The man who claimed he was having sex in a speeding car on the Beltway last year has been ordered to pay $22,000 to the cabdriver whose minivan was struck from behind in an apparent drunk driving episode.

Abdu Omar, 28, said he was heading west on the Beltway just past Telegraph Road early one morning in May 2010 when he was hit from behind by a car he never saw. Omar’s minivan veered into a jersey wall and crashed, as did the car that struck him.

Salem T. Trad (Fairfax County Sheriff’s Office)

Then Trad told the trooper that he didn’t know who was driving. Finally, Trad said he couldn’t have been driving because he had been receiving oral sex in the back seat from the woman, Trooper Corey Snyder testified. Trad confidently told that story again Monday during the two-day trial in Fairfax County Circuit Court, saying the sex act had concluded and that he was asleep at the time of the collision. The woman denied any sexual activity with Trad.

Trad suggested that perhaps his longtime friend, Yenenah al-Damari, was driving, since the three of them had been drinking earlier at a Maryland strip club. Al-Damari said he’d been dropped off before the accident, but Trad’s claims forced Omar’s lawyer to name al-Damari as a defendant. Neither the state trooper nor the witnesses ever saw or heard of al-Damari at the scene.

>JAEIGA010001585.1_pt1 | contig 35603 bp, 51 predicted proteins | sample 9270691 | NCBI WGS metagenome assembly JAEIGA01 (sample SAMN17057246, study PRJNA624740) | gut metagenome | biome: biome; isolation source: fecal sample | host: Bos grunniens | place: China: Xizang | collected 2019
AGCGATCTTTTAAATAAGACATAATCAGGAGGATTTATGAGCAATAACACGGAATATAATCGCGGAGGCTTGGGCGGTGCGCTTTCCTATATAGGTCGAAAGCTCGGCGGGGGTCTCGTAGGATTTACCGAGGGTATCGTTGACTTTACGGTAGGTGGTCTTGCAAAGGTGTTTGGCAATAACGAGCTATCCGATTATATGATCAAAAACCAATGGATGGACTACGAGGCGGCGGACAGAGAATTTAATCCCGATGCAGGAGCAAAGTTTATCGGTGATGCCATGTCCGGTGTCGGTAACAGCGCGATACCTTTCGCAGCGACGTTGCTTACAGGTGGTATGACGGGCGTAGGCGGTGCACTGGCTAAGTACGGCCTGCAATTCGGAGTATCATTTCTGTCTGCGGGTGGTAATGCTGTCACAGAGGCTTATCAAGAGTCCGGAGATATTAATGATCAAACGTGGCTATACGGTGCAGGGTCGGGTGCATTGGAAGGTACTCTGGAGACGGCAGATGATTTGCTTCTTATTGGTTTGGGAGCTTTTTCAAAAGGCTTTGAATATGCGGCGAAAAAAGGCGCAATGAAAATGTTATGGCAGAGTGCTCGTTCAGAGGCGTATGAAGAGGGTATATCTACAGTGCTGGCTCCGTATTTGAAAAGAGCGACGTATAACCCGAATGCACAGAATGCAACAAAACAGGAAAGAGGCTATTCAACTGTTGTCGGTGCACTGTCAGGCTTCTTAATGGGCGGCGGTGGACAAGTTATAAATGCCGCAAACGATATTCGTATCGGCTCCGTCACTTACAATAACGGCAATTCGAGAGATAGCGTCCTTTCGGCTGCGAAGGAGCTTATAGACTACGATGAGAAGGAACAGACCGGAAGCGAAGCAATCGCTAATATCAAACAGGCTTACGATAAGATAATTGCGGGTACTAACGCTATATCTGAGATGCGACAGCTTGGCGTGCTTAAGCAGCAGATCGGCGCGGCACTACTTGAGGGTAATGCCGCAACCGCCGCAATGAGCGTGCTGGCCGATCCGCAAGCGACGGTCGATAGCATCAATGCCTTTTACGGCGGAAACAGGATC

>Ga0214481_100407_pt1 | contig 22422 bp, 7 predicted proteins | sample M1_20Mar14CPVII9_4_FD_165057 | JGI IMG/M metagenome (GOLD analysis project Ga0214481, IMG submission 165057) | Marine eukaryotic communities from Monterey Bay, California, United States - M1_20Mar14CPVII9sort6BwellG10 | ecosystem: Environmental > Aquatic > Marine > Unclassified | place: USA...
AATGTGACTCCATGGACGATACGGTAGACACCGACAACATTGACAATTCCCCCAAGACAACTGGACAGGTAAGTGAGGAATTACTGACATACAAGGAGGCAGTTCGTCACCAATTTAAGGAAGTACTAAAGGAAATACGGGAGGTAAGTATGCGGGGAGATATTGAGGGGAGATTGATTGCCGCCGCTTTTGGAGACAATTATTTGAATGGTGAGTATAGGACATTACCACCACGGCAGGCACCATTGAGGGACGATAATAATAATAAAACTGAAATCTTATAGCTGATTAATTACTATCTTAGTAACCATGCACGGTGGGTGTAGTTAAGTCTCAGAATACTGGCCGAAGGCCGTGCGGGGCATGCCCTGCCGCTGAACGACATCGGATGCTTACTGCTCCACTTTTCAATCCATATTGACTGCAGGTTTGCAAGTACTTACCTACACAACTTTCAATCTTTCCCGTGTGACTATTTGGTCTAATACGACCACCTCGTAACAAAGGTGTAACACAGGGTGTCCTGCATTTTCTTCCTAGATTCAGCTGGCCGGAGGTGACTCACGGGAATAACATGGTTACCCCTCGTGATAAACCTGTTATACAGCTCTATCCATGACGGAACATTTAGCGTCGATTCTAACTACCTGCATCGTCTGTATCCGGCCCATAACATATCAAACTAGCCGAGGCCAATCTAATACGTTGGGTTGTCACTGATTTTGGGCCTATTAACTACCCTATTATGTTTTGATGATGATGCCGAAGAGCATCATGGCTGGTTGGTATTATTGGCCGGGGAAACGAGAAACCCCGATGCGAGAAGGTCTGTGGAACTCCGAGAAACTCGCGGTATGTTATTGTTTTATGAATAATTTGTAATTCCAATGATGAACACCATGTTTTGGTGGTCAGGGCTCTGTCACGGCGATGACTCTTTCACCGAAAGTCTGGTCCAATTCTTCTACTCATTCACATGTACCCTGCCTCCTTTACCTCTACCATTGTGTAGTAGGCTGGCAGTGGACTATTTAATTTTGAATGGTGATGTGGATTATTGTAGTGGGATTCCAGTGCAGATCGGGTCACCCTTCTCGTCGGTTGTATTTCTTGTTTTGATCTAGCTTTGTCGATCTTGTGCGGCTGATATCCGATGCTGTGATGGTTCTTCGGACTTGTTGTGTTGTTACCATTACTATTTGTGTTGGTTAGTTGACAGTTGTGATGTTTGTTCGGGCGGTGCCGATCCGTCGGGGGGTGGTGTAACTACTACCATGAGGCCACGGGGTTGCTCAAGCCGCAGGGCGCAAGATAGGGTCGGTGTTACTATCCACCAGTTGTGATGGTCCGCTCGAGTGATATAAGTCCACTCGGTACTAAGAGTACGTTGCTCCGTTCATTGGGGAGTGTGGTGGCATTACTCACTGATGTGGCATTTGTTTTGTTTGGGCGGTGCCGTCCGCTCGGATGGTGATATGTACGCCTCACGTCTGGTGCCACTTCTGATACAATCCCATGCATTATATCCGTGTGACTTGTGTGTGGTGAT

Omar was not seriously hurt, but he provided medical bills totaling $12,000 for back, neck and leg pain. The seven-person jury imposed all $22,000 of their award against Trad, and zero against al-Damari. The jurors all declined to explain how they reached that figure, or how they decided whom to believe after their 40-minute deliberations.

Trad left the courtroom after closing arguments and wasn’t present for the verdict. Al-Damari said he was pleased with the verdict, and that the trial was “a waste of my time.” He slept through parts of it.

Omar said he was “happy. They helped me out with my problem, so I’m happy.” He said he had recovered from his injuries.

Trad was previously convicted of drunken driving in the case, though the jury in the civil suit wasn’t allowed to hear about that verdict, and court records show he had a blood alcohol level of 0.10 about 2 1/2 hours after the crash. In the DWI case, he also claimed he wasn’t driving, but a judge rejected the claim then, too.

This post has been updated since it was first published.